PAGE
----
Thursday, March 23, 2017
A Bit of Beastliness
"Why," said he, "because at the end of a great civilization the air gets empty, the light goes out of the sky, the gods depart, and men in their loneliness put out a groping hand, catching at the friendship of, and trying to understand, whatever lives and suffers as they do. You will find it never fail that where a passionate regard for the animals about us, or even a great tenderness for them, is to be found there is also to be found decay in the State."
"I hope not," said I. "Moreover, it cannot be true, for in the Thirteenth Century, which was certainly the healthiest time we ever had, animals were understood; and I will prove it to you in several carvings."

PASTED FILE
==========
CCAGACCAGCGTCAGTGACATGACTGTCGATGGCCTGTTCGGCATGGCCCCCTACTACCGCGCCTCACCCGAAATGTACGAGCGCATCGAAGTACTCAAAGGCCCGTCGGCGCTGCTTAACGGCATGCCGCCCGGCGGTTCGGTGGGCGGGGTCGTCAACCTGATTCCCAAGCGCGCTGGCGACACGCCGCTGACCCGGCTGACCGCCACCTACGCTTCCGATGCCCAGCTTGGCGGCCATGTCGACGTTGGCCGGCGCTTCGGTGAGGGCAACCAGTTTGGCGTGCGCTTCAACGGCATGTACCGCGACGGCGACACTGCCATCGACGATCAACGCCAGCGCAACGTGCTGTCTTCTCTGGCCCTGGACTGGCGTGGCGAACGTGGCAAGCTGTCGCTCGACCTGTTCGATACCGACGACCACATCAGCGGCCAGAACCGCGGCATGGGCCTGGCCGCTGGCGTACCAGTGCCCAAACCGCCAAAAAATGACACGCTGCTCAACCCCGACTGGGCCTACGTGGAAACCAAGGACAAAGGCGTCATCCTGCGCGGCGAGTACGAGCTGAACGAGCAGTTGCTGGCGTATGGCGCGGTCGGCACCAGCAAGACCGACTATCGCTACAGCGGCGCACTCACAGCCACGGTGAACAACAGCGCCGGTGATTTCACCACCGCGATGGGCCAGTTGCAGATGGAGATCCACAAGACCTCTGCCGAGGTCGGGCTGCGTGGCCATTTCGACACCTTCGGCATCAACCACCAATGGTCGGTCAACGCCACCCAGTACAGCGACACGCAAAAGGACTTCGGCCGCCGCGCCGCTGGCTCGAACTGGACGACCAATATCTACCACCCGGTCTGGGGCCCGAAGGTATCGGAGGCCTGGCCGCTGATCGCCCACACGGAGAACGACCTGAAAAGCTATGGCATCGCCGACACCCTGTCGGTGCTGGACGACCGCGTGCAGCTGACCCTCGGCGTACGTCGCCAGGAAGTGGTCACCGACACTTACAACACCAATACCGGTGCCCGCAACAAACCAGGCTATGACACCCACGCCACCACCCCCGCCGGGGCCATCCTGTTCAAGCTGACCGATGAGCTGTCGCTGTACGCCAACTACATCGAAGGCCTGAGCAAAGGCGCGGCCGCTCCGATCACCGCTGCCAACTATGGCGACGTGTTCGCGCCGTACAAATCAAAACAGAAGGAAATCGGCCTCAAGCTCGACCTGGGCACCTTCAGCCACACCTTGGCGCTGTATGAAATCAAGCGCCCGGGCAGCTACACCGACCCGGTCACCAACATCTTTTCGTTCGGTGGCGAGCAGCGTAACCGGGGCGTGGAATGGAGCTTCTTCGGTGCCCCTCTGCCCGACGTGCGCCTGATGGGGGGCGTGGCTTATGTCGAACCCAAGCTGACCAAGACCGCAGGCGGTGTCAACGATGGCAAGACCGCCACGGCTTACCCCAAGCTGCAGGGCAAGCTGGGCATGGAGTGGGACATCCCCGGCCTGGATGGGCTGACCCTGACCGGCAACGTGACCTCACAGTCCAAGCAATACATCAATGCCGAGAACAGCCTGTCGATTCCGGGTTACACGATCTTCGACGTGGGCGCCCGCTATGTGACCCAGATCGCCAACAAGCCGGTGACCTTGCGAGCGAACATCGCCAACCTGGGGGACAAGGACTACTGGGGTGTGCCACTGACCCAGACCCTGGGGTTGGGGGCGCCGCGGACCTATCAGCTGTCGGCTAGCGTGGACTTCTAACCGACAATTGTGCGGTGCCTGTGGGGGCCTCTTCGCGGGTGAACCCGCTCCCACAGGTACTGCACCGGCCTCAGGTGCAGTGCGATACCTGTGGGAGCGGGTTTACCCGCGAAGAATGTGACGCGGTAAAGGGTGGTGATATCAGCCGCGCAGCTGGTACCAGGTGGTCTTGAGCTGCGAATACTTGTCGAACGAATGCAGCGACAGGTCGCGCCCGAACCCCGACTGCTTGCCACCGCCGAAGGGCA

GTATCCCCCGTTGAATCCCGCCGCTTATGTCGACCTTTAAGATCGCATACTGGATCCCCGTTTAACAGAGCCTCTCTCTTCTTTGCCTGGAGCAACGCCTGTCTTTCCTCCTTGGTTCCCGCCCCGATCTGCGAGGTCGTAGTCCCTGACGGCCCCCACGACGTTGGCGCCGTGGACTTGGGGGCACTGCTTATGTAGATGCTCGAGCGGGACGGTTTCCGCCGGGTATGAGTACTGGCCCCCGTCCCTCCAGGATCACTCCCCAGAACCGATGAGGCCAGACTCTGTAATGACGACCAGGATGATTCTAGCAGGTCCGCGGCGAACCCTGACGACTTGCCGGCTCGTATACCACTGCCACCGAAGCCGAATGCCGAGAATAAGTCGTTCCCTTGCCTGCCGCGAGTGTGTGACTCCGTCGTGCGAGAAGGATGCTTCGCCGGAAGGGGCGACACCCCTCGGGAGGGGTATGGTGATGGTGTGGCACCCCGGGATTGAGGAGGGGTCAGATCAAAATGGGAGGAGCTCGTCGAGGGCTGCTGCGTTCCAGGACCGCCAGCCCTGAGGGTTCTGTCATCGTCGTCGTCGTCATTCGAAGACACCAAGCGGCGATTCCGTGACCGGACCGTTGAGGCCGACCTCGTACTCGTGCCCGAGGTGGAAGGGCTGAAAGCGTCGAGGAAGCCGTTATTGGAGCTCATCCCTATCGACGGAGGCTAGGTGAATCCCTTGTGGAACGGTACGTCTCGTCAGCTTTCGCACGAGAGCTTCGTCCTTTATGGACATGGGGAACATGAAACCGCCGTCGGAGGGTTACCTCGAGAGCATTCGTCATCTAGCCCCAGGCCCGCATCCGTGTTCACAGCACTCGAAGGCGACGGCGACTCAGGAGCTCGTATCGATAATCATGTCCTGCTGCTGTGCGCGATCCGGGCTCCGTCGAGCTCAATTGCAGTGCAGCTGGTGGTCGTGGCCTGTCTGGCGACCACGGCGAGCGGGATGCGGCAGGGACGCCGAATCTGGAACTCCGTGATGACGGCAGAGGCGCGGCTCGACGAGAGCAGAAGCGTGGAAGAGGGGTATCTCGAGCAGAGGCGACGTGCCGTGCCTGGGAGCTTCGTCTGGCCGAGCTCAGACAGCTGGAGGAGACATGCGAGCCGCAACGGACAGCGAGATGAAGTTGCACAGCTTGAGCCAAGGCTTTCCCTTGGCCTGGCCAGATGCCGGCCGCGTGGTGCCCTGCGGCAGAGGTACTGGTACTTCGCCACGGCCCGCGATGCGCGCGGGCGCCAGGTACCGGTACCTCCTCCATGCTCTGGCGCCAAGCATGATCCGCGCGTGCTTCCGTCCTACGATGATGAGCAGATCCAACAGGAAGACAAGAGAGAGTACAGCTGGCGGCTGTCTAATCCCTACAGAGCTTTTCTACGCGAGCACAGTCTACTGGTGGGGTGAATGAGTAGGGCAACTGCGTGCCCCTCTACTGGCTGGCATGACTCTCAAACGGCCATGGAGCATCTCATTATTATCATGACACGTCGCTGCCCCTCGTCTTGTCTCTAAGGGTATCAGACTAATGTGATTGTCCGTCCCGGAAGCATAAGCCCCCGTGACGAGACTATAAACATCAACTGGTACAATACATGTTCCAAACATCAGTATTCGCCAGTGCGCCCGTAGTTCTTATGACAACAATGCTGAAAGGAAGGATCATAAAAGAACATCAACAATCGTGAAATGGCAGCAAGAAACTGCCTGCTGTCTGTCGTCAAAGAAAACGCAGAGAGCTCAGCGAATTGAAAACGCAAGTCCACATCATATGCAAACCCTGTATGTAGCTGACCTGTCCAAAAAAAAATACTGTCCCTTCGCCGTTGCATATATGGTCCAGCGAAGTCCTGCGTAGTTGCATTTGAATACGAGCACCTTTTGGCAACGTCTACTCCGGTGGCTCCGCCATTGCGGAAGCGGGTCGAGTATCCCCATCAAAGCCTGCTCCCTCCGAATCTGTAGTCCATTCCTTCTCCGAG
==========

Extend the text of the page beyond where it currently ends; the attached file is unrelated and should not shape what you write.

He shrugged his shoulders and shook his head, saying, "In the rough and in general it is true; and the reason is the reason I have given you, that when decay begins, whether of a man or of a State, there comes with it an appalling and a torturing loneliness in which our energies decline into a strong affection for whatever is constantly our companion and for whatever is certainly present upon earth. For we have lost the sky." --Hilaire Belloc